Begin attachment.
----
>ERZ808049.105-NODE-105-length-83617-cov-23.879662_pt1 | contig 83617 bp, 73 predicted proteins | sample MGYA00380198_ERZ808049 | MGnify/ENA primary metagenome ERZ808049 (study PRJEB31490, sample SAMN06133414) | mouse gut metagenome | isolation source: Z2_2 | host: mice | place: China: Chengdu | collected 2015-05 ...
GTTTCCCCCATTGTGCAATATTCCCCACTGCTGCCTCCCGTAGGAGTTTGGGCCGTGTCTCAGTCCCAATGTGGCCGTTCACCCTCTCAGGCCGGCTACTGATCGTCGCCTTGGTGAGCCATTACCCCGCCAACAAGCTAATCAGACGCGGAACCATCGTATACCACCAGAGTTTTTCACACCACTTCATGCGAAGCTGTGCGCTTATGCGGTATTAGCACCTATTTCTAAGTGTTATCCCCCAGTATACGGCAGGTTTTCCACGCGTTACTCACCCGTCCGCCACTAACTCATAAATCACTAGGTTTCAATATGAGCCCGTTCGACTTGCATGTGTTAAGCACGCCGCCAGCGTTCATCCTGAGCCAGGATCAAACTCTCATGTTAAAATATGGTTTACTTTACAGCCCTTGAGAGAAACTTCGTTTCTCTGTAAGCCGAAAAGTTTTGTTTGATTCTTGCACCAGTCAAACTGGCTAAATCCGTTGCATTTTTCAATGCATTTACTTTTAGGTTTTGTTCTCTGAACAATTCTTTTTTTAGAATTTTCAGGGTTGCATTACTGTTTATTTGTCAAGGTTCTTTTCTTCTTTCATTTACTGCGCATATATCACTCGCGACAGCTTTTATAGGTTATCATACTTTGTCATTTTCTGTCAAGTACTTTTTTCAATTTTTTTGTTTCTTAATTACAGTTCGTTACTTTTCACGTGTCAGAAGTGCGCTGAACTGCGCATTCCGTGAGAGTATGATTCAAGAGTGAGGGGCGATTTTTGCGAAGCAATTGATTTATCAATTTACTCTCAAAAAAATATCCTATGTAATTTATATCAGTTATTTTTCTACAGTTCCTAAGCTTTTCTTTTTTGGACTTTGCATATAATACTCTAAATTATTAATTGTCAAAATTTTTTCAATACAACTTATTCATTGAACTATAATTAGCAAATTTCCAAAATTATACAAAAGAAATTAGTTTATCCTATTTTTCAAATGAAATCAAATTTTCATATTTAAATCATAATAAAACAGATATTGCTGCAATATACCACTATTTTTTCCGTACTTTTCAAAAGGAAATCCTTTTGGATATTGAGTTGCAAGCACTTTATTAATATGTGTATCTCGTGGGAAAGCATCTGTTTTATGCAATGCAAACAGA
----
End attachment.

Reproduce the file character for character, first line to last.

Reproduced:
>ERZ808049.105-NODE-105-length-83617-cov-23.879662_pt1 | contig 83617 bp, 73 predicted proteins | sample MGYA00380198_ERZ808049 | MGnify/ENA primary metagenome ERZ808049 (study PRJEB31490, sample SAMN06133414) | mouse gut metagenome | isolation source: Z2_2 | host: mice | place: China: Chengdu | collected 2015-05 ...
GTTTCCCCCATTGTGCAATATTCCCCACTGCTGCCTCCCGTAGGAGTTTGGGCCGTGTCTCAGTCCCAATGTGGCCGTTCACCCTCTCAGGCCGGCTACTGATCGTCGCCTTGGTGAGCCATTACCCCGCCAACAAGCTAATCAGACGCGGAACCATCGTATACCACCAGAGTTTTTCACACCACTTCATGCGAAGCTGTGCGCTTATGCGGTATTAGCACCTATTTCTAAGTGTTATCCCCCAGTATACGGCAGGTTTTCCACGCGTTACTCACCCGTCCGCCACTAACTCATAAATCACTAGGTTTCAATATGAGCCCGTTCGACTTGCATGTGTTAAGCACGCCGCCAGCGTTCATCCTGAGCCAGGATCAAACTCTCATGTTAAAATATGGTTTACTTTACAGCCCTTGAGAGAAACTTCGTTTCTCTGTAAGCCGAAAAGTTTTGTTTGATTCTTGCACCAGTCAAACTGGCTAAATCCGTTGCATTTTTCAATGCATTTACTTTTAGGTTTTGTTCTCTGAACAATTCTTTTTTTAGAATTTTCAGGGTTGCATTACTGTTTATTTGTCAAGGTTCTTTTCTTCTTTCATTTACTGCGCATATATCACTCGCGACAGCTTTTATAGGTTATCATACTTTGTCATTTTCTGTCAAGTACTTTTTTCAATTTTTTTGTTTCTTAATTACAGTTCGTTACTTTTCACGTGTCAGAAGTGCGCTGAACTGCGCATTCCGTGAGAGTATGATTCAAGAGTGAGGGGCGATTTTTGCGAAGCAATTGATTTATCAATTTACTCTCAAAAAAATATCCTATGTAATTTATATCAGTTATTTTTCTACAGTTCCTAAGCTTTTCTTTTTTGGACTTTGCATATAATACTCTAAATTATTAATTGTCAAAATTTTTTCAATACAACTTATTCATTGAACTATAATTAGCAAATTTCCAAAATTATACAAAAGAAATTAGTTTATCCTATTTTTCAAATGAAATCAAATTTTCATATTTAAATCATAATAAAACAGATATTGCTGCAATATACCACTATTTTTTCCGTACTTTTCAAAAGGAAATCCTTTTGGATATTGAGTTGCAAGCACTTTATTAATATGTGTATCTCGTGGGAAAGCATCTGTTTTATGCAATGCAAACAGA